Livestock are often referred to as the bad boys of climate change.
But what if farmers could reduce their methane footprint by breeding low-emission sheep?
A two-year preliminary research project at Katanning's $3.8 million sheep feed intake facility, which opened its doors in April last year, has been looking into exactly that.
Now in its first phase, the Department of Primary Industries and Regional Development (DPIRD) and Meat & Livestock Australia (MLA)-funded project will contribute to the long-term development of new Australian Sheep Breeding Values (ASBV), with a focus on sustainability traits.
These traits would help producers select more productive and profitable sheep, while appealing to environmentally conscious consumers.
DPIRD research scientist Beth Paganoni has been overseeing the small team involved.
Among those, and some of the first people to undertake research in the sheep feed facility, are WA's next generation of agricultural scientists Amy Bowden and Brittany Bolt.
The pair presented their early findings at the Katanning Research Station (KRS) showcase in August, which put a spotlight on the latest livestock, carbon emissions and land management research at the site.
"This research is so important as methane emissions represent lost energy for production, and therefore, lost profit for farmers" Ms Bowden said.
"The sheep feed intake facility allows us to investigate the relationships between feed intake, growth and methane production in sheep."
Almost 700 genotyped genetic resource flock weaners have been put through the facility this year, with individual feed intake data captured on half of them.
All of the sheep were acclimatised to an ad-lib custom grower pellet prior to entering the facility, which did not contain any rumen modifiers, so their natural expression of methane could be measured.
During their time in the feed intake facility, the sheep were weighed twice per week to measure their growth and welfare.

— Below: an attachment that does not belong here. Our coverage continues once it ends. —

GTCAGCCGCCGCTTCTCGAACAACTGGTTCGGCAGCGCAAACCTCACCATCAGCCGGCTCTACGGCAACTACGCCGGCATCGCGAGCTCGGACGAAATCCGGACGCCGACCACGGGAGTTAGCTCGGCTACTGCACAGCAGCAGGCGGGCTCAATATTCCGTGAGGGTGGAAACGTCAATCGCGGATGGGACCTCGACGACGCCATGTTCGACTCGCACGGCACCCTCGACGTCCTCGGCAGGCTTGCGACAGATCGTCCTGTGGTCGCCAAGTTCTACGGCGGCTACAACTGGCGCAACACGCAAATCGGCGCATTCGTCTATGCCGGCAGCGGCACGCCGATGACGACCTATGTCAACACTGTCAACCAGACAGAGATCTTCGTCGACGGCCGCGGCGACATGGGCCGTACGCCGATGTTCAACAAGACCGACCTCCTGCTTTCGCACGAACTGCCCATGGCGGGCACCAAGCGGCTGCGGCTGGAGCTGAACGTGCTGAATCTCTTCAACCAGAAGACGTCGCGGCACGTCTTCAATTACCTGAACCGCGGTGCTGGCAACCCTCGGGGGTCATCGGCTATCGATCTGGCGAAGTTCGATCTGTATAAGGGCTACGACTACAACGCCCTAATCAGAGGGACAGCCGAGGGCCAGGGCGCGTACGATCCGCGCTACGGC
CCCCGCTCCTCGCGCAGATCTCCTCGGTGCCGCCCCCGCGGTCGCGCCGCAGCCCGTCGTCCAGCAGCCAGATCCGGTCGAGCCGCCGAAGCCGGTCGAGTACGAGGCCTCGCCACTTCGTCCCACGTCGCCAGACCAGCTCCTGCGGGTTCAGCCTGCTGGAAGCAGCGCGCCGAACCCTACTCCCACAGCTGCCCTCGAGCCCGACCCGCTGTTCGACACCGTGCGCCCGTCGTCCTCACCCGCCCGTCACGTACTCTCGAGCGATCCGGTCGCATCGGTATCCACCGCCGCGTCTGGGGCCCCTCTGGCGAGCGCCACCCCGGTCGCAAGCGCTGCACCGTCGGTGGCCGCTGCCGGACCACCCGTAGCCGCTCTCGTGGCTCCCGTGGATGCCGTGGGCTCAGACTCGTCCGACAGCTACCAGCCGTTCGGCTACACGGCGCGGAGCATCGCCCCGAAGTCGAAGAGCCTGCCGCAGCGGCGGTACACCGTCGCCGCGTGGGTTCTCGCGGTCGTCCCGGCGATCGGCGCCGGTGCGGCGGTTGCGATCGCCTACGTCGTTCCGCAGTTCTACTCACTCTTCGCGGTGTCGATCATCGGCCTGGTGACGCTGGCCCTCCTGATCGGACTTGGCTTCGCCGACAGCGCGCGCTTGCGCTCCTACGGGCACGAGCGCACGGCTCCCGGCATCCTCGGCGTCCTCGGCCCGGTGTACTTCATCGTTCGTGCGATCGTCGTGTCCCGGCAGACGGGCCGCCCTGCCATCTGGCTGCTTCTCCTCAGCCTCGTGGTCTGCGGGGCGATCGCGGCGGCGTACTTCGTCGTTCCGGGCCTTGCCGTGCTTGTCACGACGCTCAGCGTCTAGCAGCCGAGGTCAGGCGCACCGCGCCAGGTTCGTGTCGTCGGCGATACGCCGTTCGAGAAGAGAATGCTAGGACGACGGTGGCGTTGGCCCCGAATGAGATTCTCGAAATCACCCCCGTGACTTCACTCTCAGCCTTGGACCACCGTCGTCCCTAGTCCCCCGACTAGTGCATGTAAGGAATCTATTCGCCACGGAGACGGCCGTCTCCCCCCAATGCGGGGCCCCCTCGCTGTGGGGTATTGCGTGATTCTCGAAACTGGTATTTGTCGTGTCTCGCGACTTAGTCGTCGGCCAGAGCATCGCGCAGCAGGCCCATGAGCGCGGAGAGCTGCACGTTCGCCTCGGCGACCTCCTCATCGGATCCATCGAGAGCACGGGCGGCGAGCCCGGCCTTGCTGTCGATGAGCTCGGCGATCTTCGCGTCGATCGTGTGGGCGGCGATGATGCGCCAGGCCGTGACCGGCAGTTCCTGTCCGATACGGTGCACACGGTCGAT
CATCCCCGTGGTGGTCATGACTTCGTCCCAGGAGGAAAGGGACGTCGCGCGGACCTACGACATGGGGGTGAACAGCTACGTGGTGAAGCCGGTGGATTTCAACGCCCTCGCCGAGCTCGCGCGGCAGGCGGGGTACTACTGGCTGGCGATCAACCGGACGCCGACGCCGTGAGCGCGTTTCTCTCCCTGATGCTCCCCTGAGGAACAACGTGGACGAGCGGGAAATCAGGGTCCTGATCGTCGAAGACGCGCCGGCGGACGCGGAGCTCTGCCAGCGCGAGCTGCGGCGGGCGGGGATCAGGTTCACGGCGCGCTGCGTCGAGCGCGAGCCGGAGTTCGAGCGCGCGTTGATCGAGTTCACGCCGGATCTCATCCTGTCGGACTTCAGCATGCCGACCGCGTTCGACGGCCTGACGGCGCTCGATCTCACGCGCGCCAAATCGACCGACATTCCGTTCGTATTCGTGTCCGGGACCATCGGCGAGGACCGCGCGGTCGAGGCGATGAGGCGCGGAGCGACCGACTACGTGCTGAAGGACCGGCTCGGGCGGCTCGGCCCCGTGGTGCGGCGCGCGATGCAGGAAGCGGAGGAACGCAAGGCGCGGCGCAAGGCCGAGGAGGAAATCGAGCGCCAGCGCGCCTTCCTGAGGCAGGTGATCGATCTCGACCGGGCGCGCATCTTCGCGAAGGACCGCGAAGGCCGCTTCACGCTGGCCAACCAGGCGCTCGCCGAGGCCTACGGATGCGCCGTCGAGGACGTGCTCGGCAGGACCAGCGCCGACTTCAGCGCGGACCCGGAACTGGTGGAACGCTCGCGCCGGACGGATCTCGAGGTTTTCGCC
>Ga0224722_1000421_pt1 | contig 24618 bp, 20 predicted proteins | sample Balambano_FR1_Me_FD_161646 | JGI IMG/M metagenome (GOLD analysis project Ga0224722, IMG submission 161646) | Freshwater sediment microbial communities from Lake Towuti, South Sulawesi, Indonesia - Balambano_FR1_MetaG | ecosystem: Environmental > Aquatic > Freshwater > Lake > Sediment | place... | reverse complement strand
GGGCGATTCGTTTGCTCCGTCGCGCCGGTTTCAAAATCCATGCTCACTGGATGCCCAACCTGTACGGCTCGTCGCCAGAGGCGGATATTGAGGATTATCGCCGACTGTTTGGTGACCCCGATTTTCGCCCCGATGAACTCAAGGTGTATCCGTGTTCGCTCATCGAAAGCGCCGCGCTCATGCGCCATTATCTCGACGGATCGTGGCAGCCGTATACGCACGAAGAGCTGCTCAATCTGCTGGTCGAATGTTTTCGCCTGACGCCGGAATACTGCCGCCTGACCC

The project is an overlay on the station's genetic resource flock (GRF).
Two main sites in Australia host the national sheep genetics project including WA at KRS, and Armidale, New South Wales, hosted by the University of New England (UNE).
The purpose of the GRF is to further develop a reference population to allow for genomic prediction of the Australian sheep industry.
This reference population provides an opportunity to assess genetic components of 'hard-to-measure' traits, that are either too costly or too time consuming for producers to measure on farm.
Example traits include carcase value and eating quality, parasite resistance and reproductive efficiency.
Ms Bowden, Ms Bolt and Ms Paganoni are co-operating with UNE to align the methodology of data collection on their sustainability traits project.
The data collected from both sites will contribute to the development of relevant sustainability ASBVs.
Preliminary results from the trial at KRS, indicated that individual feed intake could be highly variable day-to-day, however, sheep were still consistently growing while in the shed.
On average, sheep were consuming about 1.5-2 kilograms of pellets per day, and gaining between 165-230 grams per day.
Individual animals at the same liveweight could also be eating really different quantities to each other.
Ms Bowden said some sheep would binge eat one day and eat less the next, whereas others ate a more constant amount day-to-day.
The feed intake facility offers the unique opportunity to measure the number of times individual animals eat per day, and for how long.
Feeding frequency could be highly variable, with some animals averaging 30 feeds per day, and others averaging 50, for example.
"It is important to understand the relationship between feed intake and growth and production," Ms Bowden said.
"We need to know how much sheep are eating, how often, and how quickly, as this can impact on their ability to digest feed and use energy for production.
"Through our feed intake data we can calculate how efficient individual sheep were at converting feed into growth.
"We also measured body composition, which identifies muscle, fat and bone content, on 300 of the weaners using the sheep feed intake facilities' dual-energy x-ray scanner (DEXA).
"We can combine this body composition information with another scan taken of the carcase post-processing at WAMMCO, to further investigate genetic and phenotypic factors that influence an animal's feed intake, growth and productivity".
Brittany Bolt said sheep have the unique ability to turn grass and forage into high quality meat products, wool and - of course - more lambs.
Ms Bolt said individual animals have different energy requirements, which influences how much they need to eat for maintenance and growth.